Apples supplied to the market need to be free from internal or external disorders and should have limited potential to develop disorders during the period from retailing to consumption. Growers need to recognise early symptoms of disorders during the monitoring of their stores and to determine the likely progression by examining after a simulated marketing period.
Proper diagnosis of disorders is important in order to take remedial action in the future thereby preventing a recurrence of the problem. Images of the disorders of the flesh and of the skin, described elswhere in this Guide were also included in a wall chart (‘Apple Storage Rots and Disorders’) produced by the HDC and distributed to all registered growers in 2005.
Classification of disorders
Symptom expression varies according to variety and storage conditions but in most cases it is possible to make an accurate diagnosis on the basis of the photographs provided in this section. The disorders have been grouped arbitrarily into those that are visible externally and those that are visible on cutting the fruit. It is accepted that some disorders could be placed in either category e.g. water core develops internally but in some cases, particularly in Bramley apples, the disorder is visible externally.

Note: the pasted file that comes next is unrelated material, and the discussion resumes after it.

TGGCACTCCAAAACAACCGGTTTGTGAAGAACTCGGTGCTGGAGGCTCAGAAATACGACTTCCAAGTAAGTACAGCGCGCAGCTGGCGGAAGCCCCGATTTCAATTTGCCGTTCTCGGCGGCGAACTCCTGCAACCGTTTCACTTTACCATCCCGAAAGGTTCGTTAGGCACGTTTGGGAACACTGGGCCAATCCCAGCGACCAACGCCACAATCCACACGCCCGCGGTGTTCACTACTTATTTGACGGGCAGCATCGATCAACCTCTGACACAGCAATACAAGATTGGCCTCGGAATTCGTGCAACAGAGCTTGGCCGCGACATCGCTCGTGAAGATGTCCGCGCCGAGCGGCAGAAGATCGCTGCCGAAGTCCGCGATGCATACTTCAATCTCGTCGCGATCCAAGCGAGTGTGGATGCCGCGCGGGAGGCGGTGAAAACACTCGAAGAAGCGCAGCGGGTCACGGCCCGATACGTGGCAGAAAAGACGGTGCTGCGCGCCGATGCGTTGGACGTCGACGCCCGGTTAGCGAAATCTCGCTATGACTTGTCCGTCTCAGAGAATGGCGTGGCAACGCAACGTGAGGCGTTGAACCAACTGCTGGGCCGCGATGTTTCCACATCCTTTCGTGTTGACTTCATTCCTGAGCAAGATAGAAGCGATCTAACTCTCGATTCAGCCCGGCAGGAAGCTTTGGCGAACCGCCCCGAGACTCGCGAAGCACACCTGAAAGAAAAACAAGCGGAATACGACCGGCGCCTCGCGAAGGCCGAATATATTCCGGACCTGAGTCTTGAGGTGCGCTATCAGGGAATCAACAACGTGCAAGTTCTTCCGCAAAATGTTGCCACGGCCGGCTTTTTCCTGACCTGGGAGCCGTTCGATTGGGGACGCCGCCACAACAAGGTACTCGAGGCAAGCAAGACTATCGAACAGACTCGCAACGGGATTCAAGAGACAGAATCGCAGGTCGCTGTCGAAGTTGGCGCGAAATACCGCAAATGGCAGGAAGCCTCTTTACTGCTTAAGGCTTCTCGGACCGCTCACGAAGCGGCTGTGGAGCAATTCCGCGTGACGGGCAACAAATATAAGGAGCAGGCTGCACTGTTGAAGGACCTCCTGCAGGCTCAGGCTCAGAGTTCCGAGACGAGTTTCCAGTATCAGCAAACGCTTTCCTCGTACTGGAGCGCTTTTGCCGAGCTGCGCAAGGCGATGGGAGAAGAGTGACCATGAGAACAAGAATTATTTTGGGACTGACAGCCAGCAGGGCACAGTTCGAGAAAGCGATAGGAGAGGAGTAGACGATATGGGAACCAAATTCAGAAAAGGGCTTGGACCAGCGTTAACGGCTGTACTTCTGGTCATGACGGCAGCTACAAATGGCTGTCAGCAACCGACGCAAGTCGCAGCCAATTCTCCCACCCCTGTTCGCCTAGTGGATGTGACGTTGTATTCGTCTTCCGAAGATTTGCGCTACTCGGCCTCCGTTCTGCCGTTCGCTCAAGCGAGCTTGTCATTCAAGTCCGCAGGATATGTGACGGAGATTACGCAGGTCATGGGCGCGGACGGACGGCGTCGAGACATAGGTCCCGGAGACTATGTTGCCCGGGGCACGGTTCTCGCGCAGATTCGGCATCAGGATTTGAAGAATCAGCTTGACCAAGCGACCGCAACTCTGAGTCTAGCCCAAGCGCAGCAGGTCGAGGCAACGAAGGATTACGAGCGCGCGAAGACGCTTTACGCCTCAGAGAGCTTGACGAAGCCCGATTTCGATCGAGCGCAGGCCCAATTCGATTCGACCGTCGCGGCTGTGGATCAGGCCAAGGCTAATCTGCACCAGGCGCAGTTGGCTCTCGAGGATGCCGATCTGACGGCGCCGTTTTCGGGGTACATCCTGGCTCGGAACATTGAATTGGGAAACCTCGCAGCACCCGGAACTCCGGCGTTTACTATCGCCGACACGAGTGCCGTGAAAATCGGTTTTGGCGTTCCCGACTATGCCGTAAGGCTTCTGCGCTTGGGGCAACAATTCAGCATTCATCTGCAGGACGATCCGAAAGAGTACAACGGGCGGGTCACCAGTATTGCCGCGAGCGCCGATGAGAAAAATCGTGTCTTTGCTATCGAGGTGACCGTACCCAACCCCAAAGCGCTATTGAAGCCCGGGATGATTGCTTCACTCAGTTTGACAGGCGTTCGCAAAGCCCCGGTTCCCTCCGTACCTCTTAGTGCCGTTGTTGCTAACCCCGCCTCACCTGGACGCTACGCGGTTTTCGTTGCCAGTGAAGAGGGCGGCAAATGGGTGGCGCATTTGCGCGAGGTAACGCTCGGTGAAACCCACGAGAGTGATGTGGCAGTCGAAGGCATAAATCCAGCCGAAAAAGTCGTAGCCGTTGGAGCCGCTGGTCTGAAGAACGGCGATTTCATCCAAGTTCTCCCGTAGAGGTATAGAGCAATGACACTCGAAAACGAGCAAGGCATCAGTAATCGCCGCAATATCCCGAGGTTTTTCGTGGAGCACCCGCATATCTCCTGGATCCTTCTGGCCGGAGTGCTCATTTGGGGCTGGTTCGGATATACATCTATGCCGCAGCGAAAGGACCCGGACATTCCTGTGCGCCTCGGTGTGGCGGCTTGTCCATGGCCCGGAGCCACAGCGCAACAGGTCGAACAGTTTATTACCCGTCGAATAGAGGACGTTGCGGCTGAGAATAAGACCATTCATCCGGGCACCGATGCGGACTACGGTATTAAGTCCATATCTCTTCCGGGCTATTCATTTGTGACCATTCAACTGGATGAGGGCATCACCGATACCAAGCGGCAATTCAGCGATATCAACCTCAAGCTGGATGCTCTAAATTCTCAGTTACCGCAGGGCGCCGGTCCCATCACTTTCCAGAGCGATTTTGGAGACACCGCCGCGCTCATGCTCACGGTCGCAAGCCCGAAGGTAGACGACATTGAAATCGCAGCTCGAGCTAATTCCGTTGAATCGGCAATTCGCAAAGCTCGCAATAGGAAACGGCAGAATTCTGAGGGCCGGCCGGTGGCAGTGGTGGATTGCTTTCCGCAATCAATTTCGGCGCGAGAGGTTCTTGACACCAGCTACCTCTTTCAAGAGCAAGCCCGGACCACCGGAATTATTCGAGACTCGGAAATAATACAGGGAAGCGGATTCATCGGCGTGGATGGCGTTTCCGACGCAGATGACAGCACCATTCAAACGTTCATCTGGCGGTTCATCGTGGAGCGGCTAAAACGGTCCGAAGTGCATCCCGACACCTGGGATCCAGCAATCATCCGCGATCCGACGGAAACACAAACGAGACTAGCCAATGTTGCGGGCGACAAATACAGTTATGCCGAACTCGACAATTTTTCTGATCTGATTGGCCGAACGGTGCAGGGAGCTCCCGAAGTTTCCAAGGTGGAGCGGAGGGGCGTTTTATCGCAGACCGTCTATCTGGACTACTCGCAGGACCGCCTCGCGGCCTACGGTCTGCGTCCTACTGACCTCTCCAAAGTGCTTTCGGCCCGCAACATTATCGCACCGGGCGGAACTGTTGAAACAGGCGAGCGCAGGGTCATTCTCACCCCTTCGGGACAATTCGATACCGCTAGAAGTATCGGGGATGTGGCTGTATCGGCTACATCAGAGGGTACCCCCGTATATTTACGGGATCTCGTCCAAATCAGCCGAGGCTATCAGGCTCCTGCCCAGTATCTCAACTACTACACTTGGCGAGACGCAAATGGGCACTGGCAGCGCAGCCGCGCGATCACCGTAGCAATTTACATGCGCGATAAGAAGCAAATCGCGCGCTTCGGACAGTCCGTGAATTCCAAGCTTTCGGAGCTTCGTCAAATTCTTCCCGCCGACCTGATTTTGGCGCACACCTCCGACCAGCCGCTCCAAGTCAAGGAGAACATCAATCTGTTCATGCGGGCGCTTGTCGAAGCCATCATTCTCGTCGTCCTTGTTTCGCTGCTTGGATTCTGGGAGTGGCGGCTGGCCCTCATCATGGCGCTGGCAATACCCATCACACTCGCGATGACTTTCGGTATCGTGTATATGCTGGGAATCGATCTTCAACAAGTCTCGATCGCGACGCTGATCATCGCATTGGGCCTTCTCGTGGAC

Within each of the two main categories three further categories of disorders are recognised. Firstly, those that occur as a normal consequence of storage; secondly those induced by the storage conditions and usually due to incorrect concentrations of carbon dioxide and/or oxygen and thirdly, disorders associated with mineral deficiencies in the fruit at harvest (internal only).
It is recognised that some disorders could be placed in more than one category e.g. bitter pit and related disorders occur naturally during storage but are induced by mineral deficiencies in the fruit at harvest. Despite this the following classification should be helpful to growers to recognise the disorders and determine the likely cause. The list is not fully comprehensive. Disorders that do not generally affect the more important commercial cultivars in the UK have been omitted.